Several industry sources, speaking on condition of anonymity, said the rulemaking process was moving with urgency and they expect the mandate to be formally announced as early as this week. It was not clear how much time employers will have to implement it.

The White House’s Office of Management and Budget (OMB) has been meeting with several influential business lobbying groups, such as the U.S. Chamber of Commerce, the Retail Industry Leaders Association (RILA) and the Business Roundtable as part of its rulemaking process. The meetings were requested by the trade groups and companies and is part of the regular rulemaking process.

Tuesday’s meetings were disclosed in filings with the White House. Disney did not respond to requests for comment. A UPS spokesperson confirmed the meeting and said it is reviewing what a vaccine mandate means for the company and its employees.

Many of the industry groups have raised concerns such as labor shortages and how regulation by the Department of Labor’s Occupational Safety and Health Administration (OSHA) could worsen existing supply-chain problems facing U.S. companies ahead of the holiday shopping season. Other topics, such as testing requirements and who will bear the cost, also were raised.

Evan Armstrong, RILA vice president for workforce, said it will be tough for the retail industry to implement the rule in the middle of the U.S. holiday season and that pushing it to January would help. He said the group raised the topic with the White House during their meeting.

“The implementation period needs to push this out past the holiday season because obviously for retail that is the biggest time for us,” he said. RILA’s members include large U.S. employers such as Walmart Inc and the industry supports over 50 million U.S. jobs.

Biden’s plan has drawn a mixed reaction from industry trade groups and companies.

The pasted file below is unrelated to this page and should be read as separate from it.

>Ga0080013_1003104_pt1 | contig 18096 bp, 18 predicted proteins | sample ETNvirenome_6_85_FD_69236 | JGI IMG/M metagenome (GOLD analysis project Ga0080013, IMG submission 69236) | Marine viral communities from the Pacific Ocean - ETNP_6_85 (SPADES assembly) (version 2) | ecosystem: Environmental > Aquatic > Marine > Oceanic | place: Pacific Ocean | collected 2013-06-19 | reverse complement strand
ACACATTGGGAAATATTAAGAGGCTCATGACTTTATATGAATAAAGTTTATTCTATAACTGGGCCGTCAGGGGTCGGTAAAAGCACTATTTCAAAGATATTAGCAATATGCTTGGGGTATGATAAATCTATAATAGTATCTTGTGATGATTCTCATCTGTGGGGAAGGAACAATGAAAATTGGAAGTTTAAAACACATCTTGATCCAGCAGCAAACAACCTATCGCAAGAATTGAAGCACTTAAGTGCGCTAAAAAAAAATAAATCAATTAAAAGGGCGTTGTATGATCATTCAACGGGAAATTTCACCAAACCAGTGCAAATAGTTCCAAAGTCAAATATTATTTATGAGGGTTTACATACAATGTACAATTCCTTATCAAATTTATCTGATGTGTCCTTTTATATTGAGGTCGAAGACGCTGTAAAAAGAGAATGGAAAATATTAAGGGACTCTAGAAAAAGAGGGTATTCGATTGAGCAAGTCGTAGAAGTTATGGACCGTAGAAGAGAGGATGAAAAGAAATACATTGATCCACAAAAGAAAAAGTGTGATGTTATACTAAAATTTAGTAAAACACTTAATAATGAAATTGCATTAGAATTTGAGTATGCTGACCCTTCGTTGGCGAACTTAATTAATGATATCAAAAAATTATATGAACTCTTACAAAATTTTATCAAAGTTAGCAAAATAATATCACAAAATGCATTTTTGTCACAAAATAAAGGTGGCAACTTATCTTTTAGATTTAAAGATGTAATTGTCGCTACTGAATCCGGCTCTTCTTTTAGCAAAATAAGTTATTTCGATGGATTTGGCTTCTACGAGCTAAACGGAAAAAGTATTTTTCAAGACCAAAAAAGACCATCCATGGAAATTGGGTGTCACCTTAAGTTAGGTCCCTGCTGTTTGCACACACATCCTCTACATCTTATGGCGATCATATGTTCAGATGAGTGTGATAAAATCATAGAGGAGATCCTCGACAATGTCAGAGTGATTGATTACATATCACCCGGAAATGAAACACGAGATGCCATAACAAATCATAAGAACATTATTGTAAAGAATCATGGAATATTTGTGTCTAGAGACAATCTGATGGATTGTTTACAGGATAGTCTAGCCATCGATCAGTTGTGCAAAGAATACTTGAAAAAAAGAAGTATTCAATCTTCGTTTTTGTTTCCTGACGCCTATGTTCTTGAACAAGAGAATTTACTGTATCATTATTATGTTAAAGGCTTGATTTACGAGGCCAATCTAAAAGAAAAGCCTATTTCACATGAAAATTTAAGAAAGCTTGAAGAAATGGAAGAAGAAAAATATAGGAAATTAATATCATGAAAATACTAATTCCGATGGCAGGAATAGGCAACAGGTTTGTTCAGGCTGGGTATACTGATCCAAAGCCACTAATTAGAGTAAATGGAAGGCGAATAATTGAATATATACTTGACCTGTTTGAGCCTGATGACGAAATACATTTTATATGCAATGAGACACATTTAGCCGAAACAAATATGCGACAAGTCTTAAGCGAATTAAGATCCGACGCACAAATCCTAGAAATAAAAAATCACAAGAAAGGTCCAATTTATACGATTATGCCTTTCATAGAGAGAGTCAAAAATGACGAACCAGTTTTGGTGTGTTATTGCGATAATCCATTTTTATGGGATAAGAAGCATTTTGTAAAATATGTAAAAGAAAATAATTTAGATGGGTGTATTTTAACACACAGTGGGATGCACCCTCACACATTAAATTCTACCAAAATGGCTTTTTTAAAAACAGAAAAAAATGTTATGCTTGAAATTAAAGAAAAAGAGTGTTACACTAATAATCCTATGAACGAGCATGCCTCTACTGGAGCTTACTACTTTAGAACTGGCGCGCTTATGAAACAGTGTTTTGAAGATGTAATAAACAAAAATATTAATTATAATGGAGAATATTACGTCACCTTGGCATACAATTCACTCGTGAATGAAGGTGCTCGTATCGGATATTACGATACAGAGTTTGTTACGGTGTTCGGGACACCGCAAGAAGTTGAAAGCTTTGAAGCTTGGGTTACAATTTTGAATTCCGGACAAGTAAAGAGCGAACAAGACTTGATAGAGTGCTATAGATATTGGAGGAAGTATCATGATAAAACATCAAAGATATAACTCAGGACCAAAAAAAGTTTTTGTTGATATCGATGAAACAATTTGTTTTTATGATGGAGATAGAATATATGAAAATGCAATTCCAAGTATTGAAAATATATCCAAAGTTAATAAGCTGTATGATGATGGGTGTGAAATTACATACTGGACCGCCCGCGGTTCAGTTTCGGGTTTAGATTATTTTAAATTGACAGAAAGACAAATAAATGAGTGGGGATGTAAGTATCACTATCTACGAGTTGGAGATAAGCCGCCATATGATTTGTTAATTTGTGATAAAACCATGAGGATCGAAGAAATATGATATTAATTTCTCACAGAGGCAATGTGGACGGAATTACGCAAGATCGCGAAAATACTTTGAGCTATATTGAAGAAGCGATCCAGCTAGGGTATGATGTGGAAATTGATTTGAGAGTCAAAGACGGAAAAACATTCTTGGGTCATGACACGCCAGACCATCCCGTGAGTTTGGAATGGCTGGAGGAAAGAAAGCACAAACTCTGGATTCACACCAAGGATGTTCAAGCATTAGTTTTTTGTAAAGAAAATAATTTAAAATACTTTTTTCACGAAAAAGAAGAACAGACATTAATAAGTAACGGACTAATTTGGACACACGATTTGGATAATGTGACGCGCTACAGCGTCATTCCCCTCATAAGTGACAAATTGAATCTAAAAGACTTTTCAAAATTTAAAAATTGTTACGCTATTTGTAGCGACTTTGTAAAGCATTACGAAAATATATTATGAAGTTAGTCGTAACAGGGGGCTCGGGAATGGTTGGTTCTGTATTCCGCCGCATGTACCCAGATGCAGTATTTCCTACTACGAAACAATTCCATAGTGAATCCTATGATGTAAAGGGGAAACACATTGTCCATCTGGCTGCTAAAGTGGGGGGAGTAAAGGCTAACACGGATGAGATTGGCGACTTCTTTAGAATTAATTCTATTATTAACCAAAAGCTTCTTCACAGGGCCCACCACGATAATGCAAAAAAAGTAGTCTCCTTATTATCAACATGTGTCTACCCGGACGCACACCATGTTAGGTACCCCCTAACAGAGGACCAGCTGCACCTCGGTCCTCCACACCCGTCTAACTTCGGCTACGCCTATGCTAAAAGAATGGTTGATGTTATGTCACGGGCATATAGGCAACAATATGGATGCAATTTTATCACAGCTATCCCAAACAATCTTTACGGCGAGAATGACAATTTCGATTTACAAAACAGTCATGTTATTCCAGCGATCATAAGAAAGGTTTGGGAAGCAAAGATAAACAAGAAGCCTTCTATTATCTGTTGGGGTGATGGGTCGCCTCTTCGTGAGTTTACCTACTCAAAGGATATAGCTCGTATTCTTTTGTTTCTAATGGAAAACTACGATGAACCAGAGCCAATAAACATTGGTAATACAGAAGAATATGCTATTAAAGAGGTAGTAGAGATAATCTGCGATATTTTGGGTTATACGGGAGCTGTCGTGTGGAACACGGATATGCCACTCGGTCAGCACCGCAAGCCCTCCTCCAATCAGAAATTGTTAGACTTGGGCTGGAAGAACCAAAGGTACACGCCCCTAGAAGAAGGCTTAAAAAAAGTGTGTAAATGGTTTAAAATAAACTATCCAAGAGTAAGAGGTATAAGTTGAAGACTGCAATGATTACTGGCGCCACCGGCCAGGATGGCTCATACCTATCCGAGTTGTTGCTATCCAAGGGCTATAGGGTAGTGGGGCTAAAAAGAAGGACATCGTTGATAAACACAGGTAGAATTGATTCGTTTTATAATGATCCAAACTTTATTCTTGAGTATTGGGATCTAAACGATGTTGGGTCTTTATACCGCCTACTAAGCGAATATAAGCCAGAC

Several big employers including Procter & Gamble Co and 3M Co, along with airlines such as American Airlines and JetBlue Airways Corp, have imposed vaccination mandates since Biden’s announcement last month. Others such as IBM have said they will require all U.S. employees to be fully vaccinated by Dec. 8, no matter how often they come into the office.

Some other large U.S. employers, such as Walmart, have yet to issue broad requirements.

The vaccine order has spurred pushback from many Republican governors, including Florida’s Ron DeSantis and Greg Abbott of Texas, who issued an executive order banning businesses in his state from requiring vaccinations for employees. Although some, such as American Airlines, have said they plan to proceed with vaccination rules.

The mandate will be implemented under a federal rule-making mechanism known as an emergency temporary standard.


(Reporting by Nandita Bose in Washington; Editing by Jonathan Oatis and Bill Berkrot)

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Elections Alberta launches formal review of social media policies after election day Twitter spat – Edmonton Journal